Thomas Graham’s Diary – 10th October 1939

“No sane person wishes this ghastly war to continue one second longer but that isnt the point! In the light of the past few years most people see that there will NEVER be REAL peace with Hitler ruling Germany”. Graham opens his entry discussing the optimism that seems to have been generated amongst articles and letters in the national newspapers after Hitler’s latest claims of wanting, and having brought peace to Europe; and his opposition to these idealistic views.

Graham then goes on to describe the recruitment process that he is playing a part in, an experience which echoed those across the country. There were identified to be significant problems with the recruitment to the army in particular. This arm of the military was the least popular service to enlist with compared to the navy and air force with the quotas needed not achieved. This lead to quantity of men being the priority, rather than aiming to home each individual with a corps that would be suitable to the skills and abilities that he already possessed.

Thomas states “the recruits come in at long intervals after their medical examination for an interview. I ask them about their education, capabilities as craftsmen, the Corps they wish to join etc etc. The whole interview doesnt take more than 2 or 3 minutes. I enter my opinion on their card and wait for the next!”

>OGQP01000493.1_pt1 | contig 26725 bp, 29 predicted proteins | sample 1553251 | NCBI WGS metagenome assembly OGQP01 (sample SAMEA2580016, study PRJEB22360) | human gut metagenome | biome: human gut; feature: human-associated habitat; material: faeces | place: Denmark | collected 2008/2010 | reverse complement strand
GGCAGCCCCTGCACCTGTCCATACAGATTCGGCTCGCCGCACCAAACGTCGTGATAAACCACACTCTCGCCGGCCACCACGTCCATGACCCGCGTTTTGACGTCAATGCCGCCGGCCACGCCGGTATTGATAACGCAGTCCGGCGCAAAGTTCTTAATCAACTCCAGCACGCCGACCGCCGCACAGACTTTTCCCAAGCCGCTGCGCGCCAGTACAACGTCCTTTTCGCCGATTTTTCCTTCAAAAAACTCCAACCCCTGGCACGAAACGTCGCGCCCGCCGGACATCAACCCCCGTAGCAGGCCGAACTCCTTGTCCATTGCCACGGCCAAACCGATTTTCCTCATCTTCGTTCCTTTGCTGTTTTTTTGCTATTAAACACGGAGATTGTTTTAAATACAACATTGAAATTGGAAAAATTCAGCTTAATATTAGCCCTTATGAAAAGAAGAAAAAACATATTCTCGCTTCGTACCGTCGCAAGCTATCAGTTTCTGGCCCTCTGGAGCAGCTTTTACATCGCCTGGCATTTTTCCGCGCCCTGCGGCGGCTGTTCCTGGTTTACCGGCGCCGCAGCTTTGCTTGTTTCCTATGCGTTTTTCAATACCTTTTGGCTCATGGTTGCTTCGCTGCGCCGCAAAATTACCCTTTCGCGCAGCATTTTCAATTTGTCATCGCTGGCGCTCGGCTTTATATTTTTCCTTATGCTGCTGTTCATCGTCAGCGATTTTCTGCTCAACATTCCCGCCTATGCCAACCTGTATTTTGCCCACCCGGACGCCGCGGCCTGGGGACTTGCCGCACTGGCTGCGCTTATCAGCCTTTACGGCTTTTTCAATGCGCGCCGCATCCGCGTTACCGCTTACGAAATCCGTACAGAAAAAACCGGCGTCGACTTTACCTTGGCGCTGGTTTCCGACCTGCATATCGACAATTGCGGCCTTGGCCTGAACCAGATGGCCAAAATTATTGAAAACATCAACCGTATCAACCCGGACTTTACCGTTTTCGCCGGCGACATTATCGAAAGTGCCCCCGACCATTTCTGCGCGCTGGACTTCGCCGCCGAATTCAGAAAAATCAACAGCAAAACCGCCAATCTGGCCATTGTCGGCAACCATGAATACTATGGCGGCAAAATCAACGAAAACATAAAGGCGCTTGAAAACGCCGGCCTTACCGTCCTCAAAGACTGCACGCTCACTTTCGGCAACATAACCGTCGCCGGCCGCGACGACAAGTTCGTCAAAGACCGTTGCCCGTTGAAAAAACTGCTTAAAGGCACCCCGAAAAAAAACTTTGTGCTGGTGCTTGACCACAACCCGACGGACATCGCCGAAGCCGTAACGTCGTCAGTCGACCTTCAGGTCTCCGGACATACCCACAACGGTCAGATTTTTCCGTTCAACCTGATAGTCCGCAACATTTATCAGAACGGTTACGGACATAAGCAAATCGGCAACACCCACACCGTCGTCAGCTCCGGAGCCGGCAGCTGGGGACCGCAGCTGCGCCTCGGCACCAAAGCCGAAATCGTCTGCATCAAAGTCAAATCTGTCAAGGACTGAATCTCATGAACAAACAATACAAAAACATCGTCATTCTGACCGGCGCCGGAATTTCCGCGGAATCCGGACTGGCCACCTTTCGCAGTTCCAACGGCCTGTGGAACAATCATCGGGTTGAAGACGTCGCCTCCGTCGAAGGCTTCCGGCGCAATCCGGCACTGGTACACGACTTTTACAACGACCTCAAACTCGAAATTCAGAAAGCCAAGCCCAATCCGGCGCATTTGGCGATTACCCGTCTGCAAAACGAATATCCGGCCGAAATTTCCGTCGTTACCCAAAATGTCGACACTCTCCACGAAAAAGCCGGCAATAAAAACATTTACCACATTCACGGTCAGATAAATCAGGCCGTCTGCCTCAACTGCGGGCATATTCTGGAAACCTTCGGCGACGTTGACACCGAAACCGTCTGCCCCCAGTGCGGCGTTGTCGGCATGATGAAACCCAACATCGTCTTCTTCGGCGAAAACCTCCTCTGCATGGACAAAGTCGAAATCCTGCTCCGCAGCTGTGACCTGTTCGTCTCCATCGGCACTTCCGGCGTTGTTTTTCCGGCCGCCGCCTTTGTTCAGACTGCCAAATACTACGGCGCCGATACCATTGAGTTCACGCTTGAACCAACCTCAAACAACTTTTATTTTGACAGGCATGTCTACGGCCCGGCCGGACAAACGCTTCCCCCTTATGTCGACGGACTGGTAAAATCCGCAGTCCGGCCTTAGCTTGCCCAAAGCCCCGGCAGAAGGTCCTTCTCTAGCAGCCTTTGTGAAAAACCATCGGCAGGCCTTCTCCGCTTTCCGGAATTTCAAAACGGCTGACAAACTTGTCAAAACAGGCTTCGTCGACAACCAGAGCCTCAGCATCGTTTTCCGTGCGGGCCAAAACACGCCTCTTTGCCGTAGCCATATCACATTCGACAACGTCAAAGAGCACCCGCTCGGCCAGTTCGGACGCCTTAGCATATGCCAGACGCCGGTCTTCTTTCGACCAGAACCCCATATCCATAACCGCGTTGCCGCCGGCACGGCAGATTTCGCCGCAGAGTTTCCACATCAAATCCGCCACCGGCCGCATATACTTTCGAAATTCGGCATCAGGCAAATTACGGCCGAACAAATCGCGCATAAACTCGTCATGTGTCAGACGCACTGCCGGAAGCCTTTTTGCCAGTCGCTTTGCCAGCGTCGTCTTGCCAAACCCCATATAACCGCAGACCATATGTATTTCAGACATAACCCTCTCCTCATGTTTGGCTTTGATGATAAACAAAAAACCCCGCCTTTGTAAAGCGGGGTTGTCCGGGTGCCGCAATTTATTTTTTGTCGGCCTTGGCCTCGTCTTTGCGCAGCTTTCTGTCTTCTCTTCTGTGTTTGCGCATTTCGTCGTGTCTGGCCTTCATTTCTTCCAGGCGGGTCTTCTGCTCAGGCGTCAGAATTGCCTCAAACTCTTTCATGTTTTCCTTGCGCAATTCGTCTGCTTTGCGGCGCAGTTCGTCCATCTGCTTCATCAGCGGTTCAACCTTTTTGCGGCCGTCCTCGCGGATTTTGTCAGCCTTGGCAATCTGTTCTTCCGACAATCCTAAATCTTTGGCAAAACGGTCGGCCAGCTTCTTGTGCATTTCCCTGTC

It took until the investigations of the Beveridge Committee, created in 1941, and their findings the following year, for this issue to be addressed and men to begin to be assigned correctly. Former Secretary of State for War, Leslie Hore-Belisha, had long identified and understood the issue before he was dismissed from the cabinet, mainly as a result of anti-Semitism towards him and “the Pillbox affair”. Between the outbreak of war and the end of 1939, the strength of the British Army had grown by 200,000 men and stood at a total of 1.1 million individuals. By the end of the war, this number had increased to 2.9 million.

Norman Orr-Ewing who Thomas mentions here and in previous entries, had a distinguished military career, information regarding which and his inclusion in the New Years’ Honours List in 1942, can be read above. The family was of wealthy aristocratic background and were based at Port of Menteith.

Sources used:

www.wikipedia.org
www.iwm.org.uk

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